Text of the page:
One advantage is that many of these games have rules available online, and with luck I'll manage to get someone to read them in advance (especially Twilight Struggle and C&C:A, both of which have rules at the GMT Games site). I'll also be trying to assemble teaching and play aids where I can (say, for WoW, as FFG games often become quicker with the addition of a decent play summary or turn flow aid).

Now, WoW doesn't actually fit into the tubs (too long by an inch or two), but I already asked for special dispensation to allow it to come along.

On the cusp are a few others, mostly a problem because of their box size, though sometimes it's length, number of players, or complexity to teach/learn that keeps games off the main list. Or are games I brought in the past but never got into the table (for various reasons).

Fury of Dracula (a bit long, but a classic)
Warrior Knights (another classic, surprisingly different this time, but maybe only appeals to 2-3 of us)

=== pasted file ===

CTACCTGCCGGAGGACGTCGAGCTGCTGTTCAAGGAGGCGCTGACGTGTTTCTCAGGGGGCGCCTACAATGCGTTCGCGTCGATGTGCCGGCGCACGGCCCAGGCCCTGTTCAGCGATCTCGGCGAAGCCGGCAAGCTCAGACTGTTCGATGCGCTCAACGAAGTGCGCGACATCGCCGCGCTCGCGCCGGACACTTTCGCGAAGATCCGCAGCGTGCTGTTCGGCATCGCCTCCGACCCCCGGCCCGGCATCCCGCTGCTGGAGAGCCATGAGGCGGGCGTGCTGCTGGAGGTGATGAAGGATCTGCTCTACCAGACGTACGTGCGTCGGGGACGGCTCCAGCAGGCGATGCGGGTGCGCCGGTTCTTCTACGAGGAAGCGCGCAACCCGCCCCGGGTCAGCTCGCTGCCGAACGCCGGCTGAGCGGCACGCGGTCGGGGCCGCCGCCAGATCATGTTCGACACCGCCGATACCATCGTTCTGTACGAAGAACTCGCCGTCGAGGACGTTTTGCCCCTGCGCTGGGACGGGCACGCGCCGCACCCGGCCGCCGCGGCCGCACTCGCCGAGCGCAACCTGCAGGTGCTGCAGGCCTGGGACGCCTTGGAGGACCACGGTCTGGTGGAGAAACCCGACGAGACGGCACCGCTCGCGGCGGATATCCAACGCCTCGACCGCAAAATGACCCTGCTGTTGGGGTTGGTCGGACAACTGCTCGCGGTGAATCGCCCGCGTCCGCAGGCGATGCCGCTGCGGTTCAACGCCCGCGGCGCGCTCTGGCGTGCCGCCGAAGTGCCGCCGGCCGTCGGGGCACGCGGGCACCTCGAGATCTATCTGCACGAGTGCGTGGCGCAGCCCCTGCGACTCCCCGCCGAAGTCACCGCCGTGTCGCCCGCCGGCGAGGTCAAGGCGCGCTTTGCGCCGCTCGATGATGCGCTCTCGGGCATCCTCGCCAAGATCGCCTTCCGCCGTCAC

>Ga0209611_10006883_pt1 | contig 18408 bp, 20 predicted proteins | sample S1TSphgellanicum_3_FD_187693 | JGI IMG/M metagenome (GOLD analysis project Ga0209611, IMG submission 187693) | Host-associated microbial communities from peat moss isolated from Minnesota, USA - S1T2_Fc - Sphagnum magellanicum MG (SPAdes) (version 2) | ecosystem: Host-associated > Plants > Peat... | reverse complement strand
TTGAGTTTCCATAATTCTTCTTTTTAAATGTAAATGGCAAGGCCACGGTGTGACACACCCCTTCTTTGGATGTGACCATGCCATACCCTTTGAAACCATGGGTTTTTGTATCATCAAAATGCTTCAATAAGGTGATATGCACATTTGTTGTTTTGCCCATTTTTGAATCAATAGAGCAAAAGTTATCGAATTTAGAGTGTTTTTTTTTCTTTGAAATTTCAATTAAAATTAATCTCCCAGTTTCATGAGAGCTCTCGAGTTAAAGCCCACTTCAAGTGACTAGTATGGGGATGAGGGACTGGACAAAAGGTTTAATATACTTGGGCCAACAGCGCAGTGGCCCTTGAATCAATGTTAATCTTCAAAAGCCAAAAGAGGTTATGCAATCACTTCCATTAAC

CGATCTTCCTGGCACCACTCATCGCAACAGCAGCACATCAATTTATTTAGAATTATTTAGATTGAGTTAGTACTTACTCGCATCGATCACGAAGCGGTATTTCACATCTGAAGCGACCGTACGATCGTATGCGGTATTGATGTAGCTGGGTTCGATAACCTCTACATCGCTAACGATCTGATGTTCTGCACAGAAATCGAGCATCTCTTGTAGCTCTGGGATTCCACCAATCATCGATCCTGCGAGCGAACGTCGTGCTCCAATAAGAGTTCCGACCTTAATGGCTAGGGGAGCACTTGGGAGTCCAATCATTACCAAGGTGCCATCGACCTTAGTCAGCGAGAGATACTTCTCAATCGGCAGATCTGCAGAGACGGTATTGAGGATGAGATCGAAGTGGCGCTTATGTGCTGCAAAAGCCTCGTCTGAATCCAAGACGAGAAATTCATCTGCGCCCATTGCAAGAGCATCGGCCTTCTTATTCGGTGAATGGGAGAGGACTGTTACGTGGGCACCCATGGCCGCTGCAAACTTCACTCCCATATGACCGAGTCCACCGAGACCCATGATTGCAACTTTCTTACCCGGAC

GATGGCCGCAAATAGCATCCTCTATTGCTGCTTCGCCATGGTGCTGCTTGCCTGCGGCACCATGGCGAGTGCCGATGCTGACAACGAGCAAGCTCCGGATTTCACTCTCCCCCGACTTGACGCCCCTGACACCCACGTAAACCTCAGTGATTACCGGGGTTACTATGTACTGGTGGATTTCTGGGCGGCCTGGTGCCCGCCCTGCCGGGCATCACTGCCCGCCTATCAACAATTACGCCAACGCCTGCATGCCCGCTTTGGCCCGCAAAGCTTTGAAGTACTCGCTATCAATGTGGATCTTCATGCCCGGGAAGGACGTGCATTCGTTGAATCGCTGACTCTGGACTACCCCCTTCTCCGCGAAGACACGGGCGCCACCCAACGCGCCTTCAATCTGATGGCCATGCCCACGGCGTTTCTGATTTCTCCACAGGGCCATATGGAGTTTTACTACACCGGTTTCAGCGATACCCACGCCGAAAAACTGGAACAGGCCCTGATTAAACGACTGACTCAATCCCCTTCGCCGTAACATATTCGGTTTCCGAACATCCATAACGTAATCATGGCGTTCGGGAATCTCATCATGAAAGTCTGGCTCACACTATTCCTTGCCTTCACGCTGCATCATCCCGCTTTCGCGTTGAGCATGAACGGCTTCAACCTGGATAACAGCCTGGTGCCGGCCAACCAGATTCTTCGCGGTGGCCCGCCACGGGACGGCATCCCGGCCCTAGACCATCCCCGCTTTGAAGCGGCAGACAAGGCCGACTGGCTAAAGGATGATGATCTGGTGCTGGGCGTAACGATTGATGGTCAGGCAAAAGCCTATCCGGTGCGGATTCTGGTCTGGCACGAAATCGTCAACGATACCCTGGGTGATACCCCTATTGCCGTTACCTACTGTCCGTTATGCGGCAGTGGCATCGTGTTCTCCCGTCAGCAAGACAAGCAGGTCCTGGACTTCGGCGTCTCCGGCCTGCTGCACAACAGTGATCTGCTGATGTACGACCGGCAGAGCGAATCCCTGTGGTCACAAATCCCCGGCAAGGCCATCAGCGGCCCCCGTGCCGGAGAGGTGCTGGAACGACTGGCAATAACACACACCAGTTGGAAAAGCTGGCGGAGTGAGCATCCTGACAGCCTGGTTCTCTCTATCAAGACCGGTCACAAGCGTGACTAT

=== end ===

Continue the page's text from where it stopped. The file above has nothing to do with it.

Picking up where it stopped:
Masons (large, by just a bit)
Bolide (quite large for what it is, long)
Louis XIV (didn't make table last year, but now I know how to play and it's simpler than the rules look)
Pizza Box Football (didn't make table last year, two player only)
Blue Moon City (oversized box, but a very good game IMO)

And that's about where I stand. Old favorites and mandatory bring-alongs (like Formula Motor Racing and Cloud 9) will of course be in the boxes automatically. Though I'm hoping Incan Gold, the US version of Diamant, will be out by or at T'Con and it does a pretty good job of being better than Cloud 9 at almost everything Cloud 9 is good at (except the minimal bluffing element).

And that's where I stand. Advice or requests are welcome.

Posted by ghoul at 07:51 AM | Comments (0) | TrackBack

October 14, 2006

"Jack, It Looks Like..."

"... someone's broken into your car."

That's not what you want to hear when you're on your way to breakfast, riding in the back of a friend's car past your own parked vehicle.

And, indeed, it did look like that. The driver's side front window was shattered, spread around the blacktop and the driver's seat. But there was no sign of what broke the window, and both my iPod and emergency travel cash were where I'd left them, as were a few games on the passenger seat...